Pilot blamed for 41 deaths in Moscow plane crash

3 December 2019, 09:22 | Updated: 3 December 2019, 15:42

A pilot has been blamed for the deaths of 41 people in a crash landing at Moscow Airport earlier this year, Russian media said.

Following an investigation into the May plane crash, Russia's Investigative Committee plans to charge pilot Denis Evdokimov with causing death by negligence, the Kommersant Daily said.

The state body, which investigates major crimes, has laid the blame with the pilot without waiting for the final conclusions of the Interstate Aviation Committee, a source close to the first committee said.

Mr Evdokimov denies the charges, his lawyer Natalia Mitusova said.

She added that requests for independent examinations into the incident have been rejected.

On 5 May, the Aeroflot Sukhoi Superjet 100 caught fire while making a bumpy emergency landing at Sheremetyevo Airport in Moscow.

Footage showed it bouncing on the tarmac before the back of the plane burst into flames, while black smoke streamed out the back.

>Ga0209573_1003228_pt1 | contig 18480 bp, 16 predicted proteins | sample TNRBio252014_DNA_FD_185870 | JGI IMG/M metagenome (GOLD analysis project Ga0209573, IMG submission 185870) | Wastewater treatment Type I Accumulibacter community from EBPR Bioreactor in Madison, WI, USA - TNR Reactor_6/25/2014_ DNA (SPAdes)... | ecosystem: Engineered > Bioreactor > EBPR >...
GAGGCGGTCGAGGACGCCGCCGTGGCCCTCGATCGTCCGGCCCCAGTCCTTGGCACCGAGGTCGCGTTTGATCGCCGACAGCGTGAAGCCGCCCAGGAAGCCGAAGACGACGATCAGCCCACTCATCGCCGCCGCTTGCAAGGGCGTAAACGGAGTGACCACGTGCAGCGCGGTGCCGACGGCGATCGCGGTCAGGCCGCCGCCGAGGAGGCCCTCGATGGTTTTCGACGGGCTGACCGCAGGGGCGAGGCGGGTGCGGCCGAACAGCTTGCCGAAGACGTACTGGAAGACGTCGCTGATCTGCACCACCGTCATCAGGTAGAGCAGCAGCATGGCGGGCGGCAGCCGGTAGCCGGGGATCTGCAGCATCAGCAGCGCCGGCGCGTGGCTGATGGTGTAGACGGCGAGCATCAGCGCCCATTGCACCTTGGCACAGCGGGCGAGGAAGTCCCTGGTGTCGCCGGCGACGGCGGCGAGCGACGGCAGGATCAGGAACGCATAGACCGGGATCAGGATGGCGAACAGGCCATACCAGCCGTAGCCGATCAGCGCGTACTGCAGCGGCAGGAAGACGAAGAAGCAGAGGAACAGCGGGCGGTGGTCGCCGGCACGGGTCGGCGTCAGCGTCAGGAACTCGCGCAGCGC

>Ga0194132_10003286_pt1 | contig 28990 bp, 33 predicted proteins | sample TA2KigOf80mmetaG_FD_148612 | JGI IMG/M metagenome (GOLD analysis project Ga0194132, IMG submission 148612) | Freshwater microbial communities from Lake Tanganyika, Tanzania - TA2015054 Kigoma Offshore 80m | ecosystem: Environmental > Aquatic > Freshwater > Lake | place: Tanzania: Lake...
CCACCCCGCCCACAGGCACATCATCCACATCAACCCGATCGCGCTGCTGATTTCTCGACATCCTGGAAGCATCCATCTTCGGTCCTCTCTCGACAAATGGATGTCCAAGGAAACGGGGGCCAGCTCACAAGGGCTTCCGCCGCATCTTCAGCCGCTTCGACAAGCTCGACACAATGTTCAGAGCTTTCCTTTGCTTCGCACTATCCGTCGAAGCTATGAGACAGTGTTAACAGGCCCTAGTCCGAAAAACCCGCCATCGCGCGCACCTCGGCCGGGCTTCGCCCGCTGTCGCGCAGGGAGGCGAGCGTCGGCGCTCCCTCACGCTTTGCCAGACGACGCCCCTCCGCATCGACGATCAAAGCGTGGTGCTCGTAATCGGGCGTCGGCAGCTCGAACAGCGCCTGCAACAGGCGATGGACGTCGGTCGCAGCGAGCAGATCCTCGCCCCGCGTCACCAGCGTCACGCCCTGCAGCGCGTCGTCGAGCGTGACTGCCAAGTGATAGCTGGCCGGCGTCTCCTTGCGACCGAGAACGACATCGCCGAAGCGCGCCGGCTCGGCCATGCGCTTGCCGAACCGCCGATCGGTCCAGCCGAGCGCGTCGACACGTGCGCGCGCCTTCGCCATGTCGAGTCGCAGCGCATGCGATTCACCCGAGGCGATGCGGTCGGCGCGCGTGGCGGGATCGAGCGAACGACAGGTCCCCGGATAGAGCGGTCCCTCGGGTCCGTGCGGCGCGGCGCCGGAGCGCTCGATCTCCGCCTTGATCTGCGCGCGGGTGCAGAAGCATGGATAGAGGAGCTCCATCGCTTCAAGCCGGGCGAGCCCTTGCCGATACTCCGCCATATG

Thirty-three of the 73 passengers and five crew, travelling from Moscow to the northern city of Murmansk, escaped on the aircraft's inflatable emergency slides.

Cabin crew were hailed as heroes, with two of them kicking open emergency exits as the plane landed.

Flight attendant Maxim Moiseev, 22, reportedly died in the flames as he remained inside the plane to push passengers towards the inflatable ramp.

At the time Aeroflot said the plane was forced to turn back after taking off from Sheremetyevo for "technical reasons".

Russia's Interfax news agency said the plane was thought to have been hit by lightning shortly after take-off - disabling the radio and other systems.

It added the plane had tanks full of fuel when it made its landing just 20 minutes after take-off.

The plane was said to have bumped the runway three times, causing fuel from the tanks to spill and flare, engulfing the back of the main body of the aircraft in flames.

In October, the Investigative Committee said the pilot had violated established rules.

Svetlana Petrenko, a representative of the committee, said: "Further actions of Evdokimov to control the aircraft, carried out in violation of established rules, caused the destruction and igniting of the aircraft, resulting in the death of 40 passengers and one crew member."